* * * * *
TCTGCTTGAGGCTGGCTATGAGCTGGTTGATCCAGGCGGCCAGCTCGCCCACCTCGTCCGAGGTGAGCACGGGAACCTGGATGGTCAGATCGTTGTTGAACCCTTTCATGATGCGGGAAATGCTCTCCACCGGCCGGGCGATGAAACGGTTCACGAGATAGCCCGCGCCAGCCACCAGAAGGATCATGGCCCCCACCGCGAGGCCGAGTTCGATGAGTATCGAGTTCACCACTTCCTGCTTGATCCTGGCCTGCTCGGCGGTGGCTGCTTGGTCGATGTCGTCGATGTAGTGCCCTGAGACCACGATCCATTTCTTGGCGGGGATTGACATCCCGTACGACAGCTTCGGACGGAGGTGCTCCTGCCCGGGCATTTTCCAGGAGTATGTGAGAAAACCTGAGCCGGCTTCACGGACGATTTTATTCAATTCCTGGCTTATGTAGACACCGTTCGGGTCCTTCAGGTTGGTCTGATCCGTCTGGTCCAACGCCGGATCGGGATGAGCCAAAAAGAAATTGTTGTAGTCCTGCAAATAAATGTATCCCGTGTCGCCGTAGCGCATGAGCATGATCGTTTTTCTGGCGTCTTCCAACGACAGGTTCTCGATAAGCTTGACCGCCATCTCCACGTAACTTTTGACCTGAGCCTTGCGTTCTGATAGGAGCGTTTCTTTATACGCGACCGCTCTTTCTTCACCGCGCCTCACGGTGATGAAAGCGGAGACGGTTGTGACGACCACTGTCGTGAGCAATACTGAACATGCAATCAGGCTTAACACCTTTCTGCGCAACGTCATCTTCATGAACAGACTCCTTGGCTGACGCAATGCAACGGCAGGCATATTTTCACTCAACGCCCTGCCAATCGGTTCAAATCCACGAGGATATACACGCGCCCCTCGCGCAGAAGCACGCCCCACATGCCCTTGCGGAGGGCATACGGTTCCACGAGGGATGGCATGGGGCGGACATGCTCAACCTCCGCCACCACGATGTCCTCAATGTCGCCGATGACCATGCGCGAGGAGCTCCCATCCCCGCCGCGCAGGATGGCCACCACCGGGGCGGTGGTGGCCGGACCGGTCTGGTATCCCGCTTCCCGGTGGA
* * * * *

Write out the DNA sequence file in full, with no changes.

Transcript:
TCTGCTTGAGGCTGGCTATGAGCTGGTTGATCCAGGCGGCCAGCTCGCCCACCTCGTCCGAGGTGAGCACGGGAACCTGGATGGTCAGATCGTTGTTGAACCCTTTCATGATGCGGGAAATGCTCTCCACCGGCCGGGCGATGAAACGGTTCACGAGATAGCCCGCGCCAGCCACCAGAAGGATCATGGCCCCCACCGCGAGGCCGAGTTCGATGAGTATCGAGTTCACCACTTCCTGCTTGATCCTGGCCTGCTCGGCGGTGGCTGCTTGGTCGATGTCGTCGATGTAGTGCCCTGAGACCACGATCCATTTCTTGGCGGGGATTGACATCCCGTACGACAGCTTCGGACGGAGGTGCTCCTGCCCGGGCATTTTCCAGGAGTATGTGAGAAAACCTGAGCCGGCTTCACGGACGATTTTATTCAATTCCTGGCTTATGTAGACACCGTTCGGGTCCTTCAGGTTGGTCTGATCCGTCTGGTCCAACGCCGGATCGGGATGAGCCAAAAAGAAATTGTTGTAGTCCTGCAAATAAATGTATCCCGTGTCGCCGTAGCGCATGAGCATGATCGTTTTTCTGGCGTCTTCCAACGACAGGTTCTCGATAAGCTTGACCGCCATCTCCACGTAACTTTTGACCTGAGCCTTGCGTTCTGATAGGAGCGTTTCTTTATACGCGACCGCTCTTTCTTCACCGCGCCTCACGGTGATGAAAGCGGAGACGGTTGTGACGACCACTGTCGTGAGCAATACTGAACATGCAATCAGGCTTAACACCTTTCTGCGCAACGTCATCTTCATGAACAGACTCCTTGGCTGACGCAATGCAACGGCAGGCATATTTTCACTCAACGCCCTGCCAATCGGTTCAAATCCACGAGGATATACACGCGCCCCTCGCGCAGAAGCACGCCCCACATGCCCTTGCGGAGGGCATACGGTTCCACGAGGGATGGCATGGGGCGGACATGCTCAACCTCCGCCACCACGATGTCCTCAATGTCGCCGATGACCATGCGCGAGGAGCTCCCATCCCCGCCGCGCAGGATGGCCACCACCGGGGCGGTGGTGGCCGGACCGGTCTGGTATCCCGCTTCCCGGTGGA